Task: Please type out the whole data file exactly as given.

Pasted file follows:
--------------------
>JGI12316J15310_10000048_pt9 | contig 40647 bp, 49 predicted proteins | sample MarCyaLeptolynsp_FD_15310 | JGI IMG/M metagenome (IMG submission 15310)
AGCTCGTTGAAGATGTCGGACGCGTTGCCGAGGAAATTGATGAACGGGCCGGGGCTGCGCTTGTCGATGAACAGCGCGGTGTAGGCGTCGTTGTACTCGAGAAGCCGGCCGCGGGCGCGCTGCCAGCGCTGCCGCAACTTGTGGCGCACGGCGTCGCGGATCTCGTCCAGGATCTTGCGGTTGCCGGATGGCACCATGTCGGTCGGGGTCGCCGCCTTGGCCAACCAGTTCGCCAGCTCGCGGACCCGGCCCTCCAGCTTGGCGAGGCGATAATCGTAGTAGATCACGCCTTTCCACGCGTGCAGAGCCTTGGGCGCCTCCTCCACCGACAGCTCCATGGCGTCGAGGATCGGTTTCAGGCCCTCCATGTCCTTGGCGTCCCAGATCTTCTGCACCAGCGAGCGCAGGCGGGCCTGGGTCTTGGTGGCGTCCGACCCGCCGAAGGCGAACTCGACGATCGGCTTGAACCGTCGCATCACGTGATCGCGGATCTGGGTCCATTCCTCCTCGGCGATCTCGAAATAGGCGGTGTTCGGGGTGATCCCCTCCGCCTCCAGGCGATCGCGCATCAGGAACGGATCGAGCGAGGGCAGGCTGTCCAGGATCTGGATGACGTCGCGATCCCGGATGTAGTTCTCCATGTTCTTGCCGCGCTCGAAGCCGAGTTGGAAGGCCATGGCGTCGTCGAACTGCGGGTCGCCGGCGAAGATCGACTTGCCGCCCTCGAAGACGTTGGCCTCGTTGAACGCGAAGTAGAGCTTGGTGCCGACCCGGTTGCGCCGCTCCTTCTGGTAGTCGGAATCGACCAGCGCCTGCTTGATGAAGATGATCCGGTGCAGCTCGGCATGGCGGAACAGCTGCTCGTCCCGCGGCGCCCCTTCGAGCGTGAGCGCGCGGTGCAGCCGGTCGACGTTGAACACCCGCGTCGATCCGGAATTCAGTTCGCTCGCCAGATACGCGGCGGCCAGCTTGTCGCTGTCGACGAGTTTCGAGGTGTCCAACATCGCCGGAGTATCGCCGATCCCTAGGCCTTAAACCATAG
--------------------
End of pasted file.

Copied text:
>JGI12316J15310_10000048_pt9 | contig 40647 bp, 49 predicted proteins | sample MarCyaLeptolynsp_FD_15310 | JGI IMG/M metagenome (IMG submission 15310)
AGCTCGTTGAAGATGTCGGACGCGTTGCCGAGGAAATTGATGAACGGGCCGGGGCTGCGCTTGTCGATGAACAGCGCGGTGTAGGCGTCGTTGTACTCGAGAAGCCGGCCGCGGGCGCGCTGCCAGCGCTGCCGCAACTTGTGGCGCACGGCGTCGCGGATCTCGTCCAGGATCTTGCGGTTGCCGGATGGCACCATGTCGGTCGGGGTCGCCGCCTTGGCCAACCAGTTCGCCAGCTCGCGGACCCGGCCCTCCAGCTTGGCGAGGCGATAATCGTAGTAGATCACGCCTTTCCACGCGTGCAGAGCCTTGGGCGCCTCCTCCACCGACAGCTCCATGGCGTCGAGGATCGGTTTCAGGCCCTCCATGTCCTTGGCGTCCCAGATCTTCTGCACCAGCGAGCGCAGGCGGGCCTGGGTCTTGGTGGCGTCCGACCCGCCGAAGGCGAACTCGACGATCGGCTTGAACCGTCGCATCACGTGATCGCGGATCTGGGTCCATTCCTCCTCGGCGATCTCGAAATAGGCGGTGTTCGGGGTGATCCCCTCCGCCTCCAGGCGATCGCGCATCAGGAACGGATCGAGCGAGGGCAGGCTGTCCAGGATCTGGATGACGTCGCGATCCCGGATGTAGTTCTCCATGTTCTTGCCGCGCTCGAAGCCGAGTTGGAAGGCCATGGCGTCGTCGAACTGCGGGTCGCCGGCGAAGATCGACTTGCCGCCCTCGAAGACGTTGGCCTCGTTGAACGCGAAGTAGAGCTTGGTGCCGACCCGGTTGCGCCGCTCCTTCTGGTAGTCGGAATCGACCAGCGCCTGCTTGATGAAGATGATCCGGTGCAGCTCGGCATGGCGGAACAGCTGCTCGTCCCGCGGCGCCCCTTCGAGCGTGAGCGCGCGGTGCAGCCGGTCGACGTTGAACACCCGCGTCGATCCGGAATTCAGTTCGCTCGCCAGATACGCGGCGGCCAGCTTGTCGCTGTCGACGAGTTTCGAGGTGTCCAACATCGCCGGAGTATCGCCGATCCCTAGGCCTTAAACCATAG